AEP asks PJM for June 2015 deactivation of Big Sandy coal unit

In a move that was no surprise, American Electric Power (NYSE: AEP) on Jan. 21 asked PJM Interconnection for a June 1, 2015, deactivation date for the 800-MW, coal-fired Unit 2 at the Big Sandy power plant in eastern Kentucky.

A PJM list of pending deactivation requests, updated to Jan. 22, said that this AEP request has triggered a grid reliability analysis process. The list, by the way, doesn’t show any pending request for Big Sandy Unit 1. Big Sandy Unit 1 is a 260-MW coal unit that would be either shut or preferrably refueled to 278 MW of natural gas-fired capacity.

The key components of Kentucky Power’s 2013 integrated resource plan (IRP), filed Dec. 23, 2013, at the Kentucky Public Service Commission, include the acquisition of 50% of the coal-fired Mitchell plant in West Virginia. The PSC approved the Mitchell buy earlier in 2013 as a replacement for a similar amount of capacity at Big Sandy Unit 2.

The major elements of the IRP are:

  • Transfer a 50% undivided ownership interest of the Mitchell Plant (780 MW) from affiliate Ohio Power Co. (OPCo) to Kentucky Power, to replace the 800-MW Big Sandy Unit 2 which is scheduled to retire in 2015;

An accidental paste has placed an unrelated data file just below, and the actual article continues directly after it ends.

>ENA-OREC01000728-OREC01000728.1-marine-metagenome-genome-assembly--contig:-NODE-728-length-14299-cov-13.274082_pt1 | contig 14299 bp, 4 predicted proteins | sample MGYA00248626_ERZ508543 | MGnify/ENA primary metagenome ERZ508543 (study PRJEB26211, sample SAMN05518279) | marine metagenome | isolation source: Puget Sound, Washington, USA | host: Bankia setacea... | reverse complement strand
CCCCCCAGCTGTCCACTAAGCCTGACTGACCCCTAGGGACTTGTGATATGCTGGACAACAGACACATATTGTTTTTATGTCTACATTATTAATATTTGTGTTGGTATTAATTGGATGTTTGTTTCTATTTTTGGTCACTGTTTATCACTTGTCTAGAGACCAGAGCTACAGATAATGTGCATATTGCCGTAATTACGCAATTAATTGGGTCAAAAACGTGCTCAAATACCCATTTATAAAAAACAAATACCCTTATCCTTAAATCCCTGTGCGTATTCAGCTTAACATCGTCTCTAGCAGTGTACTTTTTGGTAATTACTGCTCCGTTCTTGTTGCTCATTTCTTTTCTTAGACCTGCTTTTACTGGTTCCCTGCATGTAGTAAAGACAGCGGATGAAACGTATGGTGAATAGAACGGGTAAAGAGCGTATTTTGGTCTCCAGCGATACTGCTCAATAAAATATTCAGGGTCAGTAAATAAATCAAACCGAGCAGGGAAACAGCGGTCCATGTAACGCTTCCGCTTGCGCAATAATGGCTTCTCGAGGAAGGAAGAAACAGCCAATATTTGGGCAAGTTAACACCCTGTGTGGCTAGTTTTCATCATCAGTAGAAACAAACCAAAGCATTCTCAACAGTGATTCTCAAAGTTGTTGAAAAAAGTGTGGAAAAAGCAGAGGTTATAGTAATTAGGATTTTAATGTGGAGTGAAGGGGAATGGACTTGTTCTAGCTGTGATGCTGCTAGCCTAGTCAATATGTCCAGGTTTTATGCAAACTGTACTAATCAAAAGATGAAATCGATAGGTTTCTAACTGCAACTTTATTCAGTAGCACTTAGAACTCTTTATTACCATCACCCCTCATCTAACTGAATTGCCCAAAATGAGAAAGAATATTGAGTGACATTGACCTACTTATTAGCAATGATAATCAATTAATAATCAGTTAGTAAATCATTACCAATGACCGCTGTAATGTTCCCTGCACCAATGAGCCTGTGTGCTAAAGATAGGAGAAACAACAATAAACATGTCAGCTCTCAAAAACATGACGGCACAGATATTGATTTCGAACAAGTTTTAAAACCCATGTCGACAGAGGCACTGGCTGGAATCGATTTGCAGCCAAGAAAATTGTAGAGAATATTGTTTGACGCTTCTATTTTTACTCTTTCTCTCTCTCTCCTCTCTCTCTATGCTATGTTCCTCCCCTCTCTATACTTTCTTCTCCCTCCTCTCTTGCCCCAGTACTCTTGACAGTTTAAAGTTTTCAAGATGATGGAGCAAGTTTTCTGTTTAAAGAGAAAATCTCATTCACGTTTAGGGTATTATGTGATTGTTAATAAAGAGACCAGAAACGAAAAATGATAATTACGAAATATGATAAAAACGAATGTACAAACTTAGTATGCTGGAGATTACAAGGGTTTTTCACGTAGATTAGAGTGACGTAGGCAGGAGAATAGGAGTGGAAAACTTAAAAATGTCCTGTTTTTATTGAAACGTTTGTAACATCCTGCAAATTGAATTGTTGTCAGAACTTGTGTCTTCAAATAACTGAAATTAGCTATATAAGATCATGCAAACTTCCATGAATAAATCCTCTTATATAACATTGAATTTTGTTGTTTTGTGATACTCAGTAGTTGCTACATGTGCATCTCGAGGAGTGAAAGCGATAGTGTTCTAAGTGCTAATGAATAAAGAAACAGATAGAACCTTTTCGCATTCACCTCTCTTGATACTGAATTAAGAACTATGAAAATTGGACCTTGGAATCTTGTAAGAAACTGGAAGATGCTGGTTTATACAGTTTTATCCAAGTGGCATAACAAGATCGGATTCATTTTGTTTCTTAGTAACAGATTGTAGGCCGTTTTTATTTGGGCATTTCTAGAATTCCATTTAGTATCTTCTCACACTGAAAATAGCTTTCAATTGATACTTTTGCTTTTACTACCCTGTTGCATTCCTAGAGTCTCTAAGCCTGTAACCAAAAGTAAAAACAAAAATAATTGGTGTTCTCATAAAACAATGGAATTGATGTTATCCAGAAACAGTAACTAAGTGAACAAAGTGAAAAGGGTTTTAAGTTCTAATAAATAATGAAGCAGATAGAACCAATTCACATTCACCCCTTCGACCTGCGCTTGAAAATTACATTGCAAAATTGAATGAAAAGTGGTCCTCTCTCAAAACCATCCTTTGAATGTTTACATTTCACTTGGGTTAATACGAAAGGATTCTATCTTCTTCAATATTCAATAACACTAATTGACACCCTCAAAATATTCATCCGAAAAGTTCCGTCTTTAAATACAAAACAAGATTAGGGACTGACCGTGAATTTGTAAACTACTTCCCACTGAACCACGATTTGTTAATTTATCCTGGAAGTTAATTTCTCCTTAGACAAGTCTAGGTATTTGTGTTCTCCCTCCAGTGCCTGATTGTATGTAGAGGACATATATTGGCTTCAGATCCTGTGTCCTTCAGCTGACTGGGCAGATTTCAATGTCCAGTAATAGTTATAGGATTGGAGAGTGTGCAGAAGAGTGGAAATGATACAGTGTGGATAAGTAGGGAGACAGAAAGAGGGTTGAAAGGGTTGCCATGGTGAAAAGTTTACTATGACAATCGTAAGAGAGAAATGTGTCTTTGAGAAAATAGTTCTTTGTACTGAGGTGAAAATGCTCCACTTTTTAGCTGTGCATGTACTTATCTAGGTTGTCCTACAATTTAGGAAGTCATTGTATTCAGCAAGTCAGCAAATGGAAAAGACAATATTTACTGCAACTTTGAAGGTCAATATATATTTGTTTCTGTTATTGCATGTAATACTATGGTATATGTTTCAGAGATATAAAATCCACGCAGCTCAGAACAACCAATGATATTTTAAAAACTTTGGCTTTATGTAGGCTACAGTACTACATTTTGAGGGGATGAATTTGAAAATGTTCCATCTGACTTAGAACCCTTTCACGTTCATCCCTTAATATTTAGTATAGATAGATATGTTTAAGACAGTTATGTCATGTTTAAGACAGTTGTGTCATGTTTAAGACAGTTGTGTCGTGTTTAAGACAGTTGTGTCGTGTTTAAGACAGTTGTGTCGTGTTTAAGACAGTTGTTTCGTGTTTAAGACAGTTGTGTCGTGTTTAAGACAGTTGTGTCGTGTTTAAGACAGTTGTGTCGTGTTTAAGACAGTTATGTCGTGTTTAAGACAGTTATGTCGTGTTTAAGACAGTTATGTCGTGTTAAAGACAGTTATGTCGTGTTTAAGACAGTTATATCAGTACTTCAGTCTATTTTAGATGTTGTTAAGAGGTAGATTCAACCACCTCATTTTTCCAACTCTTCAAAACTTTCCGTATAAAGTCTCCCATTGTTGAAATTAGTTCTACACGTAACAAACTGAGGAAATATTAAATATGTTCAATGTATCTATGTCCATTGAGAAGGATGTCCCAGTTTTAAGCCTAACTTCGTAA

• Convert Big Sandy Unit 1 (278 MW) to burn natural gas instead of coal;
  • Continue to purchase 393 MW of power from the Rockport coal units in Indiana;
  • Make increased investment in demand-side management; and
  • Purchase the output of the 58.5-MW ecoPower Hazard LLC biomass plant starting in 2017.

Kentucky Power on Dec. 6, 2013, applied at the Kentucky PSC for a Certificate of Public Convenience and Necessity (CPCN) to convert Unit 1 at the Big Sandy plant from a coal-fired unit to a natural gas-fired facility. The application, which is still pending, seeks about $50m in conversion costs.

About Barry Cassell 20414 Articles
Barry Cassell is Chief Analyst for GenerationHub covering coal and emission controls issues, projects and policy. He has covered the coal and power generation industry for more than 24 years, beginning in November 2011 at GenerationHub and prior to that as editor of SNL Energy’s Coal Report. He was formerly with Coal Outlook for 15 years as the publication’s editor and contributing writer, and prior to that he was editor of Coal & Synfuels Technology and associate editor of The Energy Report. He has a bachelor’s degree from Central Michigan University.